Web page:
Someone once told me that dry firing was like hyper extending your arm when you throw a ball. I disagree. The hammer strikes the firing pin which causes the firing pin to move forward and stop till it either strikes brass to set the primer off or in the case of dry firing stops when it hits the firing pin housing. Ive dried fired my Rock River AR-15 and my Kimber 1911 many a times and after 3-4 yrs. and have had no problem.

    Sorry about the rant and run on sentences. lol
     
  11. MrWray

    MrWray New Member

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    You can also use snap caps for malfunction drills
     
  12. nukinfuts29

    nukinfuts29 New Member

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    it's all about training and not about protecting the gun.
     
  13. 03Armory

    03Armory New Member

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    Definitely. And I do when I'm training others. I personally dont use them to dry fire when I practice. However; if my students want to use them to dry fire I do not discourage them from it. I don't force the issue on them. I think it comes down to personal preference.
     
  14. Tedennis

    Tedennis New Member

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    Thanks for this post. I love this idea and will have to try it.
     
  15. Overkill0084

    Overkill0084 Active Member

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    As for protecting the gun. Most guns probably don't need them. However I've seen it said more than once not to dry fire some older firearms, Colt revolvers come to mind. If you plan on dry firing a lot, they are cheap insurance. Like many other preventive measures, it can be hard to prove their worth beyond anecdotal evidence. That doesn't mean they aren't helping.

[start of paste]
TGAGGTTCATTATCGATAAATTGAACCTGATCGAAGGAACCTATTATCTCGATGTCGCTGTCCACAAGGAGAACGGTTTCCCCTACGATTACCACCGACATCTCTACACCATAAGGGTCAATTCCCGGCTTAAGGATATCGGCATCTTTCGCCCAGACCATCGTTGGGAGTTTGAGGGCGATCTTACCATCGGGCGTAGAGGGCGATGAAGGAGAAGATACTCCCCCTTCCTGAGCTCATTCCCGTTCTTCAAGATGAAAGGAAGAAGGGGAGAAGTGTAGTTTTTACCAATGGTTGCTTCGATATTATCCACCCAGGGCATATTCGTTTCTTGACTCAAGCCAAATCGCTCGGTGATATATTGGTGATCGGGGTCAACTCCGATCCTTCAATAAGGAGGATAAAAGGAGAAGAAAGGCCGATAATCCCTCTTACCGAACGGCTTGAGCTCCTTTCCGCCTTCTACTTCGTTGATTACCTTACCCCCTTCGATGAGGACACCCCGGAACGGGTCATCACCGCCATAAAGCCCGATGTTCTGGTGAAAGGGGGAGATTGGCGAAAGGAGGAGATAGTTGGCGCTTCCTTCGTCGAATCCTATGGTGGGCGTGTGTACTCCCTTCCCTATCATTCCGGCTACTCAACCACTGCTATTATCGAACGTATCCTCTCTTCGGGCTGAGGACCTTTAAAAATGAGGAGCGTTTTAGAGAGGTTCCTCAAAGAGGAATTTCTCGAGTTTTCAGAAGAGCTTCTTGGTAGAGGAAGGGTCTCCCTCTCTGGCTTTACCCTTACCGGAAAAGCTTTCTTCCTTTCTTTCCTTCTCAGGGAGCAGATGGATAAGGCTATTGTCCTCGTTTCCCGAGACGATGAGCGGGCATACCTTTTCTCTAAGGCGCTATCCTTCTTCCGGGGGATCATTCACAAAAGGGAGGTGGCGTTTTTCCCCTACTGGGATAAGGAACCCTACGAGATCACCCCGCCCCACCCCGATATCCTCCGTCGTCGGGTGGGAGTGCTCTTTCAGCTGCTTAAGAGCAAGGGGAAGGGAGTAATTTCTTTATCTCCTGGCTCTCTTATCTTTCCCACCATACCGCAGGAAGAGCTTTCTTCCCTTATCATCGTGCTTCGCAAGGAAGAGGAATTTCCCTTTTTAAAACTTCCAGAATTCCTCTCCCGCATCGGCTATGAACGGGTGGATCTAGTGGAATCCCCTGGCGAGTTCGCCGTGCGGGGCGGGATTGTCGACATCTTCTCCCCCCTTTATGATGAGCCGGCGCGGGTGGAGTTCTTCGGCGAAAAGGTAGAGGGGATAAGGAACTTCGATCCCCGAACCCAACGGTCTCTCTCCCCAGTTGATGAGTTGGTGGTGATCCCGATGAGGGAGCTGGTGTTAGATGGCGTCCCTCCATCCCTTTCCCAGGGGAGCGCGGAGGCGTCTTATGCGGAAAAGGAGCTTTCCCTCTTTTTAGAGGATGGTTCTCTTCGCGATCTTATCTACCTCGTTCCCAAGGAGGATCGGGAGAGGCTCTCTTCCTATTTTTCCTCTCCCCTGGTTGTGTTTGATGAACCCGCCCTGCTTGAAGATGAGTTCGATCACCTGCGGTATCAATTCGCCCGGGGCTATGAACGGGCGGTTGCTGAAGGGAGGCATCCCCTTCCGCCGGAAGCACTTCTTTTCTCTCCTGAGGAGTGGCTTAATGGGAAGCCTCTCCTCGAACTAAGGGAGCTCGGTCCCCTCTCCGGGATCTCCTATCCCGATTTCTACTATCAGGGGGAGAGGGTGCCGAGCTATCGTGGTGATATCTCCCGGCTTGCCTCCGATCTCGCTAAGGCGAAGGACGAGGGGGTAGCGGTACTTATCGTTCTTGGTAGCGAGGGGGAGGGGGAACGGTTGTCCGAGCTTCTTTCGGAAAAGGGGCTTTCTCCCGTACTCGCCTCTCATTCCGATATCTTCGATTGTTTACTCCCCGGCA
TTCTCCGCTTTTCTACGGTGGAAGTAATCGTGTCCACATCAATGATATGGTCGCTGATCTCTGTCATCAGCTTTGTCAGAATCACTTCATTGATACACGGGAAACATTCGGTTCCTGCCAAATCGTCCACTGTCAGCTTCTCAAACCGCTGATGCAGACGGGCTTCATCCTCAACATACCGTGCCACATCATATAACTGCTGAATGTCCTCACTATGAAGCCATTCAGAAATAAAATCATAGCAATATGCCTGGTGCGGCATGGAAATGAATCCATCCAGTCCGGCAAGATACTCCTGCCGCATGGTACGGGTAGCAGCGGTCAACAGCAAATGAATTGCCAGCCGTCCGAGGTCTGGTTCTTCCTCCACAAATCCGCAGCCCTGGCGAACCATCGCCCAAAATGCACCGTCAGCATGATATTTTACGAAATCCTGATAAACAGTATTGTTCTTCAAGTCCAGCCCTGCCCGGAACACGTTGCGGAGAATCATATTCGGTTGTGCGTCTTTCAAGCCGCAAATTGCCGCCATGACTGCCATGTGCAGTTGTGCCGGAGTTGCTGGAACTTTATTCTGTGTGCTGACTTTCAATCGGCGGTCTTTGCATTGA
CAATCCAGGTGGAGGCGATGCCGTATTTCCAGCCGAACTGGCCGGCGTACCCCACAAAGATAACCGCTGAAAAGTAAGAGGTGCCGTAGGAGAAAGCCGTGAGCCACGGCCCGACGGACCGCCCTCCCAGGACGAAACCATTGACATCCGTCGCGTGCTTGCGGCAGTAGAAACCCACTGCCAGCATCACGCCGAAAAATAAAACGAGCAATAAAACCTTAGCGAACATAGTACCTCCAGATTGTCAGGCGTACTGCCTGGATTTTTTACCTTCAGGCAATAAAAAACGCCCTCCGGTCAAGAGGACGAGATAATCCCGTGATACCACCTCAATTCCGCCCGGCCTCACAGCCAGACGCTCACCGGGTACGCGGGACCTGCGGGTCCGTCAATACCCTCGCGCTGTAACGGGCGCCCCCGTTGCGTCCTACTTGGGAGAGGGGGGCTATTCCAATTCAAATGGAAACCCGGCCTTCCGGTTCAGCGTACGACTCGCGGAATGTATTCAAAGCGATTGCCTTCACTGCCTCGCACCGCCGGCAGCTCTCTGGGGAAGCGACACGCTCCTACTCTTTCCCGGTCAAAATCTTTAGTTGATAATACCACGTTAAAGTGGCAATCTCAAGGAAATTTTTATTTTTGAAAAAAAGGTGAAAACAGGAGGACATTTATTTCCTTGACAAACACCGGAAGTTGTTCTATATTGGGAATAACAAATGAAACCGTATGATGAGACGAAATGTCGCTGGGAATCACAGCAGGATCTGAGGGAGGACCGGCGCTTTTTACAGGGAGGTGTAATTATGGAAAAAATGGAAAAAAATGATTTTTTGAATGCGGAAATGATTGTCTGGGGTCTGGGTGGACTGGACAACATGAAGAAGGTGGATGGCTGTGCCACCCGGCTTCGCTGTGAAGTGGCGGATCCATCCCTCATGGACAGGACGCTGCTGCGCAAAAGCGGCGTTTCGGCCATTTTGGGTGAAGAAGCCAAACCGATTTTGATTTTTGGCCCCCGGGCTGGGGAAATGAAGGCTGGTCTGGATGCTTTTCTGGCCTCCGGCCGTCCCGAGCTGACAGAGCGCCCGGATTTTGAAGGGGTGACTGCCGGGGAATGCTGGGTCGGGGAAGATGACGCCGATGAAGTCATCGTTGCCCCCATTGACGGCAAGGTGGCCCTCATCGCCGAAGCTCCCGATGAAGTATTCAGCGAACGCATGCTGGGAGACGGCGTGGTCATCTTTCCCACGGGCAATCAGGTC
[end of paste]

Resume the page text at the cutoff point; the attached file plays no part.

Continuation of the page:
16. AFerree

    AFerree New Member

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    I use snap caps to practice reloading my 870 pump shotgun. Helps a lot with my reloading and cycling speed. Although it may not help much with a pistol it helps immensely with a shotgun. Just my $0.02.
     
  17. Badshot320

    Badshot320 New Member

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    Im gonna invent Tactical Snapcaps!! Just paint a skull on it and charge twice as much :D You know some of you would buy before some of your buddies did first Muwahaha im a freakin genius Muwahaha.

    Badshot
     
  18. drvsafe

    drvsafe New Member

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    Well them I'm making zombie snap caps!!!

    Sucka!!!
     
  19. Badshot320

    Badshot320 New Member

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    Claim Jumper!!!

    Badshot
     
  20. 76Highboy

    76Highboy New Member

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    Some new guns will give instructions that you CAN dry fire them. Like the new model Rugers. The old model Rugers however are not to be dry fired. The hammer can actually knock the firing pin and the firing pin retainer out of place. Worst case scenario is having this malfunction when you need your gun the most. Then any older revolver that has the firing pin attached to the hammer will hogg the firing pin hole out causing the firing pin to travel too deep and will eventually ruin the gun.

    If you want to know why not to dry fire a gun, get a gun manual or go to your LGS and talk to them. They can show you first hand why you should not dry fire a gun.

    Hope that helps.